Imagine what your new life will be like. Think about all the different things you like to do and imagine doing those things in your new location.
Better yet, spend an extended vacation where you think you would like to move. If you don’t absolutely love it, don’t be afraid to change plans.
Can’t afford this kind of vacation? Can you arrange a house swap? Or, could you do a short-term rental on your current home while you are trying on your new destination?
8. Compare Maintenance Costs
When making a downsizing-for-retirement decision, you will want to look at total homeownership costs. If you are downsizing to save money, you need to be careful about your decision-making.
Besides the value of your home, you will want to compare all of the other costs associated with where you are now with the costs where you want to be:
- Insurance: Insurance costs can vary significantly based on location. For example, if you are moving to a coast, watch out for flood insurance.
- Utilities: Talk to your real estate agent about average costs for heating, cooling and all other types of utilities. Compare those with what you are currently paying.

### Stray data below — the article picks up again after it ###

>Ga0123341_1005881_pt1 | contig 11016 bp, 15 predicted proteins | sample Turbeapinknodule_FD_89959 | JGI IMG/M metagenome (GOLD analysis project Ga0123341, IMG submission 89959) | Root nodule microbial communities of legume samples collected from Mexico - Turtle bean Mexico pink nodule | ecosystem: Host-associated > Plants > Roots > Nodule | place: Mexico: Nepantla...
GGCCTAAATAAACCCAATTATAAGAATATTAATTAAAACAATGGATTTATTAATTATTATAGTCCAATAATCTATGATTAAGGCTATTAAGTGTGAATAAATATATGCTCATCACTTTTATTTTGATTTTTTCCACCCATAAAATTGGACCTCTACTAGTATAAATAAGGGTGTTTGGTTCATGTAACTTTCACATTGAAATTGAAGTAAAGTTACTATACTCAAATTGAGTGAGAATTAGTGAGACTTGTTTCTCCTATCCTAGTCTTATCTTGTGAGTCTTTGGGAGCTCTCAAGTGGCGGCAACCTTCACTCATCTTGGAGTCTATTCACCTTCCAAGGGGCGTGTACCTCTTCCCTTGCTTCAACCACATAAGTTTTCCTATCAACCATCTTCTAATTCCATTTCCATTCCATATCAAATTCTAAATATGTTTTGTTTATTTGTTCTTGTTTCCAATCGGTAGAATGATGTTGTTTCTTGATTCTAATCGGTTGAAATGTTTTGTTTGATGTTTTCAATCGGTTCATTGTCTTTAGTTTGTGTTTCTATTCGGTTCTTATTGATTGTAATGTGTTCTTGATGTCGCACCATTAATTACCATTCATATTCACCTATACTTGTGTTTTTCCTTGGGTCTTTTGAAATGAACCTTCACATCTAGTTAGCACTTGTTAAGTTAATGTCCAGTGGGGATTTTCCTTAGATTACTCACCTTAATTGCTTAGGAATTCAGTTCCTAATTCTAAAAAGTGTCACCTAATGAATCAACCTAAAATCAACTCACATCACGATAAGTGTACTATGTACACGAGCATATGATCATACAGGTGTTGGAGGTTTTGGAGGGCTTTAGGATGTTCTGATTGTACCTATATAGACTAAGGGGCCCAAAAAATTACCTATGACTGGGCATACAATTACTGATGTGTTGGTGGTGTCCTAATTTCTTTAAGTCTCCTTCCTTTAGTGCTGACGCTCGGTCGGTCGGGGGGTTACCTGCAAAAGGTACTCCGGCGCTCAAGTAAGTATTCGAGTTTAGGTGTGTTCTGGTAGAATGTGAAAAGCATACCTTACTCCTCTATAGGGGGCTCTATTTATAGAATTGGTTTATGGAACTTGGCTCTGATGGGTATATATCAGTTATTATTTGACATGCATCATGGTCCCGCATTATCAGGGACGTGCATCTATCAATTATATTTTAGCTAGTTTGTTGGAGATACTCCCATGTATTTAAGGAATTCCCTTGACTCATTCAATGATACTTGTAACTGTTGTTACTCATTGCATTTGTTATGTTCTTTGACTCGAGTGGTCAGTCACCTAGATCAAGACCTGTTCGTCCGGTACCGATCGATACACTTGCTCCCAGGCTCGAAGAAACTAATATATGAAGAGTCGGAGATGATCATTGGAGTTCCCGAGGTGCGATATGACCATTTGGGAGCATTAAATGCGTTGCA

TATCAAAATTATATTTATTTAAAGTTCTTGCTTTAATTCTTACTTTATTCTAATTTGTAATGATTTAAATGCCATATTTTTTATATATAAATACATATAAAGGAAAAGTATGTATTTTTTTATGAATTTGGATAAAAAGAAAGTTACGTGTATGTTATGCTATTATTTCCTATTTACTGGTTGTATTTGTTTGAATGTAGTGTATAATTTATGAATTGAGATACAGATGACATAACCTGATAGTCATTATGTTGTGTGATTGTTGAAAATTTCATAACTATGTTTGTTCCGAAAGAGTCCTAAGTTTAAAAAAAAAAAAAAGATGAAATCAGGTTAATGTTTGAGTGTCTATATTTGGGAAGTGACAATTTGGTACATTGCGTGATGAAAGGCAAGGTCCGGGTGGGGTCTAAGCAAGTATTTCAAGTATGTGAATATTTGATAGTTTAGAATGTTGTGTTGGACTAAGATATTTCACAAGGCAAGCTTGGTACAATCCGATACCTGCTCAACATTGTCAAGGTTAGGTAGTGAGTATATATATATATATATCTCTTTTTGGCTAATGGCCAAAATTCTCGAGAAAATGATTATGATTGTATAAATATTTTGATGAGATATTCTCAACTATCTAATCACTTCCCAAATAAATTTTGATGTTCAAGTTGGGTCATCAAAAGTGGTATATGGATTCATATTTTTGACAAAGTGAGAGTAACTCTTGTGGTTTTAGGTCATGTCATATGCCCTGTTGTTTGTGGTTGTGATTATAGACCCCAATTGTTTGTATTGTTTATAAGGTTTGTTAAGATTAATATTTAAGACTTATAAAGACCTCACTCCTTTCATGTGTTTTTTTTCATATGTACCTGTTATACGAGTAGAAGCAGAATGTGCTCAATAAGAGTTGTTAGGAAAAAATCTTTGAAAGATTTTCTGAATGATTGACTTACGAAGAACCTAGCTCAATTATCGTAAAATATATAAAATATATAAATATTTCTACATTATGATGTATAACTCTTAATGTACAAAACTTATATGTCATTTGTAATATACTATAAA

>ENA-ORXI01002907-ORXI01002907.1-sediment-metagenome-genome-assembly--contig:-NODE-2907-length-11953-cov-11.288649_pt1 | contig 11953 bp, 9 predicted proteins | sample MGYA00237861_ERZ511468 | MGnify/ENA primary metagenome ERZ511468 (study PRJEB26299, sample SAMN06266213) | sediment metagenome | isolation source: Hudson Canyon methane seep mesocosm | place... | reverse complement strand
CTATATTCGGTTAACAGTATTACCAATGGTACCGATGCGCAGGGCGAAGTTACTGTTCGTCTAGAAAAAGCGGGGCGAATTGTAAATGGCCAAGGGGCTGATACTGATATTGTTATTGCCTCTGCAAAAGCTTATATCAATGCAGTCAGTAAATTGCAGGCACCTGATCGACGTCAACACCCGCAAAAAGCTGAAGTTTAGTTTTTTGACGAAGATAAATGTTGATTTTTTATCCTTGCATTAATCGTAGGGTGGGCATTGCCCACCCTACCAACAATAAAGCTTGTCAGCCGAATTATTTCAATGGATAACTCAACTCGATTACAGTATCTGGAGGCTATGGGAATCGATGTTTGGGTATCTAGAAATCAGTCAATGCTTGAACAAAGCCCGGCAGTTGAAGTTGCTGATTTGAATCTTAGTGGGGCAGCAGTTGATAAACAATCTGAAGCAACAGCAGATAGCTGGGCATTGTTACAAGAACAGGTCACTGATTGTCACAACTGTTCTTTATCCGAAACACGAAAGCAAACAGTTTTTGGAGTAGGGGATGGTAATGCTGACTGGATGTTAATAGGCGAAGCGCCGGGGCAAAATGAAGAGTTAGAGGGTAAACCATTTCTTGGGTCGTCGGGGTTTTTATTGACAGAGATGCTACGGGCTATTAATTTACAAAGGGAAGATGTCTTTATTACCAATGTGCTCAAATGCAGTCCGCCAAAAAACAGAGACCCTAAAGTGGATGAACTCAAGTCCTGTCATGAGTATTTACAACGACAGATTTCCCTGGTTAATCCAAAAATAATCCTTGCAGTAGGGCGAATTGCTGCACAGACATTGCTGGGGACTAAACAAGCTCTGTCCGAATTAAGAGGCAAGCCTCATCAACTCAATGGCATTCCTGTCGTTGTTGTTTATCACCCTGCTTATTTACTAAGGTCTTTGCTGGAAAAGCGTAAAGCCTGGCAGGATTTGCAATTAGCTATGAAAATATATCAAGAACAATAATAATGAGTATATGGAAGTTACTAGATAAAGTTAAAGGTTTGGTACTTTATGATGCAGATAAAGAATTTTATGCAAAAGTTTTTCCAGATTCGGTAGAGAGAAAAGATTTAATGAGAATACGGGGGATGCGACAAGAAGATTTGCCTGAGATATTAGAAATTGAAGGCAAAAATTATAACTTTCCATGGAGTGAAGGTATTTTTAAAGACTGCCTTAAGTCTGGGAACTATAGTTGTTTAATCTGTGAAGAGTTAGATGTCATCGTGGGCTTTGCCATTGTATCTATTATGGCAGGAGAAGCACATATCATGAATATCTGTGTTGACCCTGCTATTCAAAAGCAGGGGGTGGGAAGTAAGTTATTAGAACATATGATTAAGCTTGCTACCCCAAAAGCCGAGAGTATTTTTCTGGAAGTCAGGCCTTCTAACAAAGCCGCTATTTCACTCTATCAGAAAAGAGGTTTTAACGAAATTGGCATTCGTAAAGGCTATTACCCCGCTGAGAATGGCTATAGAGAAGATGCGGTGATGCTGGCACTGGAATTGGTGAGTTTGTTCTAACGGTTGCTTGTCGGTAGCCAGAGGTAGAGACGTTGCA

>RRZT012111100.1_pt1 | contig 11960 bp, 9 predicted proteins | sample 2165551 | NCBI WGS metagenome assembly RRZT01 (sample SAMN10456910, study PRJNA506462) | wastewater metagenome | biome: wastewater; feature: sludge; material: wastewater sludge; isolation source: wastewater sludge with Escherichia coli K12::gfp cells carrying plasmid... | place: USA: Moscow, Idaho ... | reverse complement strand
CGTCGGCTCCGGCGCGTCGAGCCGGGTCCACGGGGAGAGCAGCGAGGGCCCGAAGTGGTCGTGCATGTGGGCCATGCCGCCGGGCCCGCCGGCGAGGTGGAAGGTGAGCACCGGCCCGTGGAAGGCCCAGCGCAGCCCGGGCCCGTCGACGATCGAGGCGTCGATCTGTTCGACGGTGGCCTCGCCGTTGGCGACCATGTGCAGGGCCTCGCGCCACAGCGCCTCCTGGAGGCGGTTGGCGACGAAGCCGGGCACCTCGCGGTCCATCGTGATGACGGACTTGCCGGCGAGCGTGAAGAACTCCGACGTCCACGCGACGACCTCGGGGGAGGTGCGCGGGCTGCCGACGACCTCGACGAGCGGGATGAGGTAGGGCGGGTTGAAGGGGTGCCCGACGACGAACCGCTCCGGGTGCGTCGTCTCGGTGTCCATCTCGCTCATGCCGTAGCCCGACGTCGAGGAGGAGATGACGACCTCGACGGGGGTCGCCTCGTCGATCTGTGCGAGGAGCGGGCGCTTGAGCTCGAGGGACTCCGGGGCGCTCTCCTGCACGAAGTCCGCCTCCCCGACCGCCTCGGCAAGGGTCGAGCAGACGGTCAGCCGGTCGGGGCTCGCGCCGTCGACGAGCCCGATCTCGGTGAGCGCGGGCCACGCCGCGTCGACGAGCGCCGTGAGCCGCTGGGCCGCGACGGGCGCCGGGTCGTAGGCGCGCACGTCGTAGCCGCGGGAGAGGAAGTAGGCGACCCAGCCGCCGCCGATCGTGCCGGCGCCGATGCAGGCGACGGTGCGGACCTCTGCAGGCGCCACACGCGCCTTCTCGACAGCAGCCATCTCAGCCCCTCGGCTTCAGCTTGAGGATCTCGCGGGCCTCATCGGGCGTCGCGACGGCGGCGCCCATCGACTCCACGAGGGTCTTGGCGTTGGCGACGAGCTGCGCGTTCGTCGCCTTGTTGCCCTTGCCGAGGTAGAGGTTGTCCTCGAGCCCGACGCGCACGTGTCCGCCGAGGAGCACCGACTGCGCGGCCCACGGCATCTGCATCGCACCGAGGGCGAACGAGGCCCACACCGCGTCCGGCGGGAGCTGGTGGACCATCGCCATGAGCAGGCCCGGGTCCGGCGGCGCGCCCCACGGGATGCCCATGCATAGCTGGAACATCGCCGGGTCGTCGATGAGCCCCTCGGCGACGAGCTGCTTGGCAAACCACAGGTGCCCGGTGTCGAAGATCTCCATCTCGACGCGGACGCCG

- Maintenance: A smaller home will usually cost less in maintenance, but not always. A good real estate agent should be able to help you anticipate these costs.
9. How Will Your Overall Cost of Living Change?
You probably don’t want to move to a much smaller house only to find that everything else in your new home and community costs a lot more.
CNN has a cost of living calculator. It allows you to compare your current town with where you want to move and see how your spending would change for such things as transportation, groceries, utilities and health care.
Beyond your housing expenses, health care and transportation are what will cost you the most in retirement.
10. Speaking of Health Care …
Health care deserves special mention. The availability and costs of health care and health care outcomes are not equal across the U.S. or the globe.
In fact, within the United States, there is a 21-year difference between the counties with the longest average life expectancy (87) and those with the lowest (66). Learn more about how where you live may determine how long you live.
11. Have You Considered Taxes?
If you are moving out of state, you’ll want to compare your current tax situation with the place you will be downsizing for retirement. A few things to think about:
- State Taxes: State taxes — both income and sales — can be a considerable factor. Here is a list of the best states for retirement taxes.